The Literary World
Unsigned Article
New York: 21 August 1852


  WE have seldom prejudged a book so unjustly as the volume now under our consideration.

  From the date of its first advertisement in our columns we had set it down as a catchpenny of the most impudent description, and a cursory glance at the book itself and the consequent recognition of sundry plates from a late edition of Mr. Kennedy's "Swallow Barn," did not operate much in its favor.

  An idea that the book had been "written up" to second-hand plates, and the title and form of publication so arranged that a false Dromio might be passed and sold for the true, had become firmly fixed in our minds, and it required the perusal of some dozen chapters to convince us that the supposed catchpenny was a work of great merit and equally great moderation, in which the all-important subject is treated with the strictest fidelity and impartiality, and that the descriptions of negro life and negro character which it contains are as true to nature and free from exaggeration as those in Mrs. Stowe's volumes are unreal and distorted.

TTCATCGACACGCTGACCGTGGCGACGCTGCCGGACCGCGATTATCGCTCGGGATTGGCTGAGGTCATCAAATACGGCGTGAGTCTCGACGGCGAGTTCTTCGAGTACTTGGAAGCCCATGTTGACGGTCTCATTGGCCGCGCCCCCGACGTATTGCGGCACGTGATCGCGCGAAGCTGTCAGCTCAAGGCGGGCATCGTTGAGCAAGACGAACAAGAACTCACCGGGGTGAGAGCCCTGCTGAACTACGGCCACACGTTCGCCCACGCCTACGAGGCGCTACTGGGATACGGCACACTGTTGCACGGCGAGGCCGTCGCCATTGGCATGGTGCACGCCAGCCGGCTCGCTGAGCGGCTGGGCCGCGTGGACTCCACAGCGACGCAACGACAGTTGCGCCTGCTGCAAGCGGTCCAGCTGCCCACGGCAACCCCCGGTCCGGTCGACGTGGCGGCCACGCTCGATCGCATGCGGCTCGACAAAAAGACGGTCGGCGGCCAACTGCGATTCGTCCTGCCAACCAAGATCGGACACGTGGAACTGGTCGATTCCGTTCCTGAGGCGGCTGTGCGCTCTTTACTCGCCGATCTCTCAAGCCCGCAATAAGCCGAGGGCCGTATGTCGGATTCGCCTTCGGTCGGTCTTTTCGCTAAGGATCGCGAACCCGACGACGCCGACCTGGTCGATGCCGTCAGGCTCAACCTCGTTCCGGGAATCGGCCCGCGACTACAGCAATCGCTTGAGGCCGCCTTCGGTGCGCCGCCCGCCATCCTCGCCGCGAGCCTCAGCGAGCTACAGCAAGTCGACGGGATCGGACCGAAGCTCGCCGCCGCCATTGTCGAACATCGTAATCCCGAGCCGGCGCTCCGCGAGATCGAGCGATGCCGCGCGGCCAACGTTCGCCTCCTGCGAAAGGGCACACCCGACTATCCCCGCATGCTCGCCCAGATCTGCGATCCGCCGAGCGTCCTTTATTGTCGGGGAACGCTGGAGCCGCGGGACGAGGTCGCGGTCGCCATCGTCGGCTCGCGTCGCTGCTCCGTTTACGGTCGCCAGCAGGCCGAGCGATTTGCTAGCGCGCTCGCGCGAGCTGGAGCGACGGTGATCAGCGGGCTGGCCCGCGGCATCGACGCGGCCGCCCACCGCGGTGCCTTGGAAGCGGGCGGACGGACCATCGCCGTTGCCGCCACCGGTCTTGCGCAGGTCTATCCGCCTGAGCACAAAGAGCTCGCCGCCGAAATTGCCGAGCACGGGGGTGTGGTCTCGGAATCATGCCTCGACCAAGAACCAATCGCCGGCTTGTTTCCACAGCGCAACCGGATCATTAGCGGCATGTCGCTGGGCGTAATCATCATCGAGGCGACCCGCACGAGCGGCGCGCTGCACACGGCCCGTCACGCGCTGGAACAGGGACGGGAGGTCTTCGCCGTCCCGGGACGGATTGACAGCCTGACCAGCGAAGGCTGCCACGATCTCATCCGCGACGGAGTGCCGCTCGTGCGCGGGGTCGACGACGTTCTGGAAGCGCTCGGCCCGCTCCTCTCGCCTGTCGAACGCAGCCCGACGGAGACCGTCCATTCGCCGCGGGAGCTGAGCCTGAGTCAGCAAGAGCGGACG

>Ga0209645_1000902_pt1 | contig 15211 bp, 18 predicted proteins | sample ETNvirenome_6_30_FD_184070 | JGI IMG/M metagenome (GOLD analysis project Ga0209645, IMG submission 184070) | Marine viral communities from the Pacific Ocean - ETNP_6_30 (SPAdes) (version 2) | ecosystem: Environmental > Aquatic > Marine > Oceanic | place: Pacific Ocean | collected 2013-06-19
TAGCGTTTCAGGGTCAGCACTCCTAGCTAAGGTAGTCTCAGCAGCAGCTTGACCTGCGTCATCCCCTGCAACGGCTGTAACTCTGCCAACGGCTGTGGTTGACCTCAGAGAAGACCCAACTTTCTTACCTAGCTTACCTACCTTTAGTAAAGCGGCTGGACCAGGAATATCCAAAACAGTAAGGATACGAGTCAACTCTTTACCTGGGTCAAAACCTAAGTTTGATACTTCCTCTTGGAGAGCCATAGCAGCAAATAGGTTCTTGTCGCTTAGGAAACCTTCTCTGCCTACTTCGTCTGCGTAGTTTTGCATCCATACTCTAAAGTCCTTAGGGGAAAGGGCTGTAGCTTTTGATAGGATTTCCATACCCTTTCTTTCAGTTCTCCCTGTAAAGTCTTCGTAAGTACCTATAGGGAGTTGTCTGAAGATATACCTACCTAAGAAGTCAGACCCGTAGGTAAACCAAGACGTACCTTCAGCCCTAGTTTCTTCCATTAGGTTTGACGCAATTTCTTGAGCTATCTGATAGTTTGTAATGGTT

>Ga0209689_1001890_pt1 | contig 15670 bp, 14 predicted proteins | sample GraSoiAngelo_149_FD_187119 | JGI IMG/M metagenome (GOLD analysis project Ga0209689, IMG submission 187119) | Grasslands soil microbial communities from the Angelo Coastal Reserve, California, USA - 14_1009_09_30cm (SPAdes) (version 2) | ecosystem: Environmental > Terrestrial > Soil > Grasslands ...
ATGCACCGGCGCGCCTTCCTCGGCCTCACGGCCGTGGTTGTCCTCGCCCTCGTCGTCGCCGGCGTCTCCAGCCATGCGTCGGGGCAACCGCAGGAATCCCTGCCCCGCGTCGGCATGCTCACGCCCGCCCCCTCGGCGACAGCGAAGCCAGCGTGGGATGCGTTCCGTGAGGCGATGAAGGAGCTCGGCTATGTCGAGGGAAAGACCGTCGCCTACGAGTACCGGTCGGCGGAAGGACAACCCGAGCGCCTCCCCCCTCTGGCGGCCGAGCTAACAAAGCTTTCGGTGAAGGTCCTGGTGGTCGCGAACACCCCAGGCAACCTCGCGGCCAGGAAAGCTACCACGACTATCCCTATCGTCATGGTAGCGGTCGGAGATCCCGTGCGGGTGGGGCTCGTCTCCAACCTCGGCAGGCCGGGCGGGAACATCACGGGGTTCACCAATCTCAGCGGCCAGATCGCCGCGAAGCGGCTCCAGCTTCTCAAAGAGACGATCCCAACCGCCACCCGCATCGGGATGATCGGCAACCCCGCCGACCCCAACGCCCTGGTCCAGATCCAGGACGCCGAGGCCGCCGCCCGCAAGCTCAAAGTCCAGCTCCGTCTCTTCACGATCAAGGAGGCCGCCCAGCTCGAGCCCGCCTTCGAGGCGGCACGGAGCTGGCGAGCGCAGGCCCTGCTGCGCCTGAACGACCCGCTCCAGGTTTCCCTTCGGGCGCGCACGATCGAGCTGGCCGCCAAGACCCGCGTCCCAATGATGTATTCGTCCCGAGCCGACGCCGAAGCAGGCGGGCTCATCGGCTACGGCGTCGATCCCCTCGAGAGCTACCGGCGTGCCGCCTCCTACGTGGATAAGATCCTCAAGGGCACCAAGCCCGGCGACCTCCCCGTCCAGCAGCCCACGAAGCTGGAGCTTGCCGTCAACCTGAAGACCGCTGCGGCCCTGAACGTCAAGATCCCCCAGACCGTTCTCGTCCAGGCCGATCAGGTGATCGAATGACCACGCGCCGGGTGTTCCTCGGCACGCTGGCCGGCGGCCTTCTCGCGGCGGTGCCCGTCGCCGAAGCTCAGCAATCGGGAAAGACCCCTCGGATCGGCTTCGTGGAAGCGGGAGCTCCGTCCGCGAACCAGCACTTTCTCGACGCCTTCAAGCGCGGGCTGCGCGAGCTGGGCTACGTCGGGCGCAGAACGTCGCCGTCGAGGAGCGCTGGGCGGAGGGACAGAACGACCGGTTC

The object of the author is to show the exact situation of the slaves, the usual treatment they receive, the manner in which they are seduced from their masters and their homes to seek for freedom, what ideas they entertain of it, and how they enjoy it when obtained.

  The "Uncle Tom" of Mr. Smith is a faithfully drawn portraiture of an old plantation negro. Deluded by the specious representations of a Northern schoolmaster, and irritated at the punishment lately received, he determines to reach that blessed land of liberty—"Canada," a country that he, poor fellow, fairly confounds with the "Canaan" of which he has heard and sung at the Camp meeting and at the fireside devotions from childhood.

  Other slaves are drawn into the plot, but "Uncle Tom" alone remains firm in purpose, and abandoning wife and children, hearth and home, peace and plenty, sets forth upon his Utopian expedition.

  Our author then transports us to the Canada shore, and we see